On February 16, 2023, the U.S. District Court for the District of Massachusetts entered final judgments by consent against Canadian resident Graham R. Taylor and Maryland resident William T. Kaitz. In August 2021, the SEC charged Taylor and Kaitz and seven other defendants for their roles in fraudulent schemes that collectively generated hundreds of millions of dollars from unlawful stock sales and caused significant harm to retail investors in the United States and around the world. Among other relief, the judgment orders Taylor to pay more than $4.9 million and Kaitz to pay more than $1.3 million.
According to the SEC’s complaint, Canadian resident Frederick Sharp masterminded a complex scheme from 2011 to 2019 in which he and his associates enabled control persons of microcap companies, whose stock was publicly traded in the U.S. securities markets, to conceal their control and ownership of huge amounts of the stock and then surreptitiously dump the stock into the U.S. markets, in violation of federal securities laws. The services Sharp and his associates allegedly provided included furnishing networks of offshore shell companies to conceal stock ownership, arranging stock transfers and money transmittals, and providing encrypted accounting and communications systems.
The complaint alleges that one group of control persons comprised of three defendants frequently collaborated with Sharp to sell massive stock positions while hiding their control positions and stock promotional activities from the investing public. Taylor allegedly coordinated with these defendants to sell shares fraudulently and he received a significant cut of the illegal stock sale proceeds. According to the complaint, Kaitz worked as a promoter and touted stocks that the control group simultaneously planned to sell, while concealing their roles.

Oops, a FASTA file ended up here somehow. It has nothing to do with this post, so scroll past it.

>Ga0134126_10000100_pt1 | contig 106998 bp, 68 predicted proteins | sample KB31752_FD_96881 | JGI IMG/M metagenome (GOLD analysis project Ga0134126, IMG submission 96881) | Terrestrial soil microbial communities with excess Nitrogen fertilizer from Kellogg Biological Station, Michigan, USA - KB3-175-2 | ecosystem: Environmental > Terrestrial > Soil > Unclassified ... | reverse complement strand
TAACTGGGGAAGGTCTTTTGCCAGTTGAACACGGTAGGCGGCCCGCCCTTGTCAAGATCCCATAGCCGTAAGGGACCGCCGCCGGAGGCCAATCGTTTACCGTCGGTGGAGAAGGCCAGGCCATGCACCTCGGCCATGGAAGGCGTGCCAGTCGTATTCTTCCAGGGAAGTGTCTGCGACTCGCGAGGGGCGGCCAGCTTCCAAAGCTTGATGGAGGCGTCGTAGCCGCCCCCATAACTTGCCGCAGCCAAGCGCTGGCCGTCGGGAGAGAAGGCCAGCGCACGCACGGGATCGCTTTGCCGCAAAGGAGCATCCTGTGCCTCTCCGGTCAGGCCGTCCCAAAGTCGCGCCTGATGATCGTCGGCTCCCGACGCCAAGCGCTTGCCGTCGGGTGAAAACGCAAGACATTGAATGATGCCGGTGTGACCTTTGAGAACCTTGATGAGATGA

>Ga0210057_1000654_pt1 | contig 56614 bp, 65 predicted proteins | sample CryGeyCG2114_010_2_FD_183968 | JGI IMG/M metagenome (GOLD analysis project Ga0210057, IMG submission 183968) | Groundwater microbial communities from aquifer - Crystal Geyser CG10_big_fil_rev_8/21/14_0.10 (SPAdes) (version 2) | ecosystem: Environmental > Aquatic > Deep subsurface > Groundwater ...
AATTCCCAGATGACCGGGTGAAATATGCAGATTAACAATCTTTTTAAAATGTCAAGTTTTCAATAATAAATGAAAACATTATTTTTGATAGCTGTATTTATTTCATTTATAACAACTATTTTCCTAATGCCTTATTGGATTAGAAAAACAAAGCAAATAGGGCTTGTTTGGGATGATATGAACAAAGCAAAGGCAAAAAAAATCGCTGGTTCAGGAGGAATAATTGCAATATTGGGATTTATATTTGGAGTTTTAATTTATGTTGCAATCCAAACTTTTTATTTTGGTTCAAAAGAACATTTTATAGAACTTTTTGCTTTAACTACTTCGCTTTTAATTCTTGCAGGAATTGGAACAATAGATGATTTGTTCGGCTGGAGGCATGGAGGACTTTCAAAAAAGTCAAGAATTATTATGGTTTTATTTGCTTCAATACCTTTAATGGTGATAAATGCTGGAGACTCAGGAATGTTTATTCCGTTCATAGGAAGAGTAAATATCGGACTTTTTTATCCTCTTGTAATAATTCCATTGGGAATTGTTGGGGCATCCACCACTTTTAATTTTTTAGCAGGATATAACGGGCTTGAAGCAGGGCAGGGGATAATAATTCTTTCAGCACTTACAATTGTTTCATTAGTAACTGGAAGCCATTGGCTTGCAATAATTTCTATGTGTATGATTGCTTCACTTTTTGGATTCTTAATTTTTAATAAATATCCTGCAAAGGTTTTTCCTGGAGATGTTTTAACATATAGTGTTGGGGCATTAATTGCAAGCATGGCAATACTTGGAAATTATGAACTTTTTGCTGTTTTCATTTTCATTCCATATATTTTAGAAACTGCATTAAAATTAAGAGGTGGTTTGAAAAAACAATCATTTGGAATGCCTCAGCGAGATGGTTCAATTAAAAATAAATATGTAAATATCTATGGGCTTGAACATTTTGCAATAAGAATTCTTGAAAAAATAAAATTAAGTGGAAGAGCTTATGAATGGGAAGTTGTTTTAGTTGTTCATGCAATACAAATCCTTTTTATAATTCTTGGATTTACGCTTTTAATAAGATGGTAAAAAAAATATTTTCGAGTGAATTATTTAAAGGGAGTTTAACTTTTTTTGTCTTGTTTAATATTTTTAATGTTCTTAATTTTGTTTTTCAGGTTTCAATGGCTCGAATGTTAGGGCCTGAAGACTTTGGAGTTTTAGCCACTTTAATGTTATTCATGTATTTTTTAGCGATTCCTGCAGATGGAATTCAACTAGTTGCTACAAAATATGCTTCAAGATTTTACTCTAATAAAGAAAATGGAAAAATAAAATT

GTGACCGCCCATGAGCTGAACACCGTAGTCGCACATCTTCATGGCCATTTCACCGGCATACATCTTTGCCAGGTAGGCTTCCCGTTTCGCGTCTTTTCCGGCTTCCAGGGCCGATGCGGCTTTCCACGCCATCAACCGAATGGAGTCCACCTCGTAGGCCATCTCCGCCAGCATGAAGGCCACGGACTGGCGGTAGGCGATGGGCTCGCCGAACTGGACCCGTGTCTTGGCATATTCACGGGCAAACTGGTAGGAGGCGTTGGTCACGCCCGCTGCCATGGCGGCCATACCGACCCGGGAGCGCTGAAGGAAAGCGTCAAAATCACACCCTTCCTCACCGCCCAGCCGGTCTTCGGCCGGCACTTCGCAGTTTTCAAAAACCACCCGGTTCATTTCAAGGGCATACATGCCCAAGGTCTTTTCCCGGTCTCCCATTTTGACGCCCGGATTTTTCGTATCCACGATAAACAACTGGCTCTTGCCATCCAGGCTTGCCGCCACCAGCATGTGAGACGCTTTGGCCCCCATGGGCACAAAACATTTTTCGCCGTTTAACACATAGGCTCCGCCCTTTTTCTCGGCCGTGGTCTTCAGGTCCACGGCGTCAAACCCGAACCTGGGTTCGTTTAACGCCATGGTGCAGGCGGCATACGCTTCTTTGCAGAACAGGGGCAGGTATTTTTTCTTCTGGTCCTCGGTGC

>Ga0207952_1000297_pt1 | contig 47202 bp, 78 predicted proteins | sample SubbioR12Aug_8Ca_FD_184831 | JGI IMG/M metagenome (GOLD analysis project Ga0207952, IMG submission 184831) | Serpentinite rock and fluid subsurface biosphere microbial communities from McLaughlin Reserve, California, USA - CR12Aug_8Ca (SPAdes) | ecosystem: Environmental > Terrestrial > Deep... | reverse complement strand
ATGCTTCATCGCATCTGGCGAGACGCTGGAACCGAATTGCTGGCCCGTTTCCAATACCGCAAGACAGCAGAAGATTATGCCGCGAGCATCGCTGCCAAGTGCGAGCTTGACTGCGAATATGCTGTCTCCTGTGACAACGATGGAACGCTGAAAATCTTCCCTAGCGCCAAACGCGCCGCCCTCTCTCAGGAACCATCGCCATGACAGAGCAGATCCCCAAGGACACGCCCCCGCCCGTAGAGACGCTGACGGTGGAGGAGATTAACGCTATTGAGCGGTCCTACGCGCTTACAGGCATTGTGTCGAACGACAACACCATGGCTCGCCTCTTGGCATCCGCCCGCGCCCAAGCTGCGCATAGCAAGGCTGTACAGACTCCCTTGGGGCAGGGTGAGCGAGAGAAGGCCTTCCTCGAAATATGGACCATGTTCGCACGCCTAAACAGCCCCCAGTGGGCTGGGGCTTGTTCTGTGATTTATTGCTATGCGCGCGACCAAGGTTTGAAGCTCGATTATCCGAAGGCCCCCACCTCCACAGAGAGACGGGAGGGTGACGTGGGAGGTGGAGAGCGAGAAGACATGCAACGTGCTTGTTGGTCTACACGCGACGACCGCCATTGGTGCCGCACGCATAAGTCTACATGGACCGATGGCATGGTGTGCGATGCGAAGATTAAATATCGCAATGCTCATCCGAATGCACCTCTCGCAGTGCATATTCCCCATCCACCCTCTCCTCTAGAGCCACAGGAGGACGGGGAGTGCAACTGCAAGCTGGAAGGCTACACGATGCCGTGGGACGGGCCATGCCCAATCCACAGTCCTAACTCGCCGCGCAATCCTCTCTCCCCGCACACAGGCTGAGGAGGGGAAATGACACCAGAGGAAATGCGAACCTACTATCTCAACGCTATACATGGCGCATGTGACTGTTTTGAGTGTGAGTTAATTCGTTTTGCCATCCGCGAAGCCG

Taylor, without admitting or denying the allegations in the SEC’s complaint, has consented to a final judgment that permanently enjoins him from violating the antifraud provisions of Section 17(a) of the Securities Act of 1933 and Section 10(b) of the Securities Exchange Act of 1934, and Rule 10b-5 thereunder, and the registration provisions of Section 5 of the Securities Act. Taylor’s judgment orders him to pay disgorgement of $3,432,412, prejudgment interest of $1,285,272, and a civil penalty of $207,183. Kaitz, without admitting or denying the allegations in the SEC’s complaint, has consented to a final judgment that permanently enjoins him from violating the antifraud provisions of Section 17(a) of the Securities Act and Section 10(b) of the Exchange Act and Rule 10b-5 thereunder. Kaitz’s judgment orders him to pay disgorgement of $812,854, prejudgment interest of $279,014, and a civil penalty of $215,000. Both judgments further impose penny stock bars against Taylor and Kaitz. The court previously entered a judgment by default against Sharp that, among other relief, ordered him to pay more than $50 million.
The ongoing litigation against the remaining defendants is being handled by Kathleen Shields, David London, Alfred Day, and Ryan Murphy of the Boston Regional Office and Katherine Bromberg of the Enforcement Division’s Retail Strategy Task Force.